These are just general tips to keep in mind and are not meant to constitute a behavioural plan or intervention. The links at the bottom go into more detail about reducing and preventing challenging behaviours.
REWARD THE POSITIVE
- Make sure you are pointing out and reinforcing the desired behaviours. This teaches children that they will get positive attention for work well done.
- If you don’t stick to the rules you have set and tend to give in to the challenging behaviours, your child will become confused about your expectations and challenging behaviours will take longer to become unlearned.
ENSURE YOU PAIR WITH YOUR CHILD
- Pairing is the process by which you make yourself your child’s favourite thing (reinforcer). When you pair well with your child you will gain more instructional control, and it will make undesirable tasks seem less difficult for your child to complete.
TRY TO DEAL WITH BEHAVIOURS WHEN THEY FIRST OCCUR
- The longer you wait to address an undesirable behaviour, the longer it will take to extinguish it.
- If you know that your child will react to certain situations, try to prepare yourself and your child for those upcoming events.
CHOOSE YOUR BATTLES
- Ask yourself if the expectation you have placed on your child is absolutely necessary and worthy of behaviours that may be a result of it.
BE PATIENT AND DON’T GIVE UP
- Undesired behaviours do not go away overnight. Be patient. A challenging behaviour can take 10X longer to be unlearned as it took to learn it.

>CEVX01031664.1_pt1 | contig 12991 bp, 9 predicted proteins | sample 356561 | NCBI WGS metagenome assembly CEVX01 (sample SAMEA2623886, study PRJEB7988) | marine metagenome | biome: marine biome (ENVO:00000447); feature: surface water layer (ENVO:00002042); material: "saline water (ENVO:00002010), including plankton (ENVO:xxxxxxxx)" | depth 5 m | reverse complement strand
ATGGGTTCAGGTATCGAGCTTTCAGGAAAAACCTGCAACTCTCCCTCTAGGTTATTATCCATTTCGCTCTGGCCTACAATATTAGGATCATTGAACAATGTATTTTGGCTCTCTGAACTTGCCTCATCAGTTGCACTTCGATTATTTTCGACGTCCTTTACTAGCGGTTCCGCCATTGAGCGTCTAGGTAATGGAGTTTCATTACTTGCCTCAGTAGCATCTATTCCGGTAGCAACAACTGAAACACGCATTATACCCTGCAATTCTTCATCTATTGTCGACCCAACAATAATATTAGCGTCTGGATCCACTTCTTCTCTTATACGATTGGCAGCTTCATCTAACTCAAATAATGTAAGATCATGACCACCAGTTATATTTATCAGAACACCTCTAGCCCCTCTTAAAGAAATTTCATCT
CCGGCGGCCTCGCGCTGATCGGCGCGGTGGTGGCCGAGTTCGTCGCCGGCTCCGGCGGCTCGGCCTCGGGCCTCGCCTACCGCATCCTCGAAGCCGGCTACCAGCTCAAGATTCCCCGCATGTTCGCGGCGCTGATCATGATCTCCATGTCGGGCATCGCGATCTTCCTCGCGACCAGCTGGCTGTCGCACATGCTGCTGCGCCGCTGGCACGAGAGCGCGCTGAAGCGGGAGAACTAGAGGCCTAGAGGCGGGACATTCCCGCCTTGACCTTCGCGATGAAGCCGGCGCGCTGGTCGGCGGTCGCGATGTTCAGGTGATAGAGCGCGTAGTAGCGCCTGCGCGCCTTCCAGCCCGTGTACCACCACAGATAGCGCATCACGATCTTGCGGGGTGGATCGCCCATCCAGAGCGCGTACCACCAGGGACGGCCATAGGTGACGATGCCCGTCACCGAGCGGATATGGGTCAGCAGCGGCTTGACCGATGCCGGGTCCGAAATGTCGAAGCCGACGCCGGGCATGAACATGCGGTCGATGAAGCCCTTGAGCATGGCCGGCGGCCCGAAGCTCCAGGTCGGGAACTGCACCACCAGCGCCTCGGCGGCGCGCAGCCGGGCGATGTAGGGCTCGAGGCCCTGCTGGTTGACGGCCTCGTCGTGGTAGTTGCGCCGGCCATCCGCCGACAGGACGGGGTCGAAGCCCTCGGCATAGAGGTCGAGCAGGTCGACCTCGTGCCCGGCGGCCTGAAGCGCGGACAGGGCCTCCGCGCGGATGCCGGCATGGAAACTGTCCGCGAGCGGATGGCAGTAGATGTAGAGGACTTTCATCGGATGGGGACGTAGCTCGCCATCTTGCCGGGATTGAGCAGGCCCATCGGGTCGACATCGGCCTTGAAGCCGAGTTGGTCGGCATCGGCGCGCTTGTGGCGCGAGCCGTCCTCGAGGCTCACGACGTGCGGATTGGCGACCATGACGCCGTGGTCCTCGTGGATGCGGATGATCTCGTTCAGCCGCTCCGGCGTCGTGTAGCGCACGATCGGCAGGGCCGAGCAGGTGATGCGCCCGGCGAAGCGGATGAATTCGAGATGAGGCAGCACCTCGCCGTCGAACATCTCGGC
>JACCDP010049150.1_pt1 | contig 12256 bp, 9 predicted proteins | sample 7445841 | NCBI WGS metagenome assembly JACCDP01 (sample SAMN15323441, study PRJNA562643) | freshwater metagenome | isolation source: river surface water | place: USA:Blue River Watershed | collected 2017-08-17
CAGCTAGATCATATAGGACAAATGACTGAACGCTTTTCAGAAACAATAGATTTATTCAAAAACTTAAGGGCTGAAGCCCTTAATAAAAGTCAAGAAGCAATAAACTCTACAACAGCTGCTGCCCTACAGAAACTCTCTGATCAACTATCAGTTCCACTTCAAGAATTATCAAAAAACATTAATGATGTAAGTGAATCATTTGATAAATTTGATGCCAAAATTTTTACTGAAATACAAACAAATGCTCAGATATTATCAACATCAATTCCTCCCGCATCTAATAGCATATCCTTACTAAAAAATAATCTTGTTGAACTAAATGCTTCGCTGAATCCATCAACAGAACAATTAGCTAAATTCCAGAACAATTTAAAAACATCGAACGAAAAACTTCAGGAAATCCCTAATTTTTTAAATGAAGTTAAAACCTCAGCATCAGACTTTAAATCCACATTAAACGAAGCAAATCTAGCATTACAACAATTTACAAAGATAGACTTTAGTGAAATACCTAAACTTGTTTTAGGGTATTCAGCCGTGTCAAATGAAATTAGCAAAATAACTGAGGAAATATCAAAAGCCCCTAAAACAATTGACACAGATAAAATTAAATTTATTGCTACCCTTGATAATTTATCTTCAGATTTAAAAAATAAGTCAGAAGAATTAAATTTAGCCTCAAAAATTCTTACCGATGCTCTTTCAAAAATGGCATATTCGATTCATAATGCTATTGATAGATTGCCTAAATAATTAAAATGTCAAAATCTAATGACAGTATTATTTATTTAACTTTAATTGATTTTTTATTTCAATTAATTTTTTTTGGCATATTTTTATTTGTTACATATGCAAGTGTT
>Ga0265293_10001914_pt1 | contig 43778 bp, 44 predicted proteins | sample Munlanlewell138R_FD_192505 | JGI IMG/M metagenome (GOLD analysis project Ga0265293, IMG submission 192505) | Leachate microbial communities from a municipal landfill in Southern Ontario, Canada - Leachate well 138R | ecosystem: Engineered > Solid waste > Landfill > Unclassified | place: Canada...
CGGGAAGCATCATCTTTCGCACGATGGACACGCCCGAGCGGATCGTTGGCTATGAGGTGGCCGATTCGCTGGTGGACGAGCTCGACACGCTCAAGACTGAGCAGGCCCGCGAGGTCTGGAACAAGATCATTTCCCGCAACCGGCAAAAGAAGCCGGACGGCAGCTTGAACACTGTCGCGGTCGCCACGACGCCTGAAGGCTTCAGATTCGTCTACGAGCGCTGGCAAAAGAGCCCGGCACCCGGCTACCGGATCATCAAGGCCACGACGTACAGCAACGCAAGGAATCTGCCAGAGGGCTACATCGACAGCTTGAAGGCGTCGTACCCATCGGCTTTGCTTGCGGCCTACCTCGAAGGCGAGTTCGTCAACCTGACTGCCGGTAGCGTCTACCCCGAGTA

BE AWARE OF EXTINCTION BURSTS
- Undesirable behaviours often get worse before they get better. This is referred to as an extinction burst, and it’s important not to give up during this phase.
ALLOW YOUR CHILD A SENSE OF CONTROL
- Sometimes behaviours occur when a child feels out of control. Allow for choices if possible before behaviours occur. Ensure that your child understands what is expected of him/her.
DON’T TAKE IT PERSONALLY
- Remember, behaviours are a form of communication, and a child doesn’t exhibit challenging behaviours to purposely anger or upset you. The less you take it personally, the less stressful it may be for you to deal with them.
REDIRECT INAPPROPRIATE BEHAVIOURS TO MORE FUNCTIONAL ONES
- “Trick” your child into positive behaviours by turning an undesired behaviour into something acceptable. If your child picks their nose, be creative and find an acceptable activity that replaces that behaviour. For example, give them a small jar of goo to stick their fingers in.
DON’T BE AFRAID TO ASK FOR HELP
- Dealing with challenging behaviours can be tiring and frustrating. Not all behaviours may be solved by you and you may need to seek professional advice for certain issues.
Other resources to check out: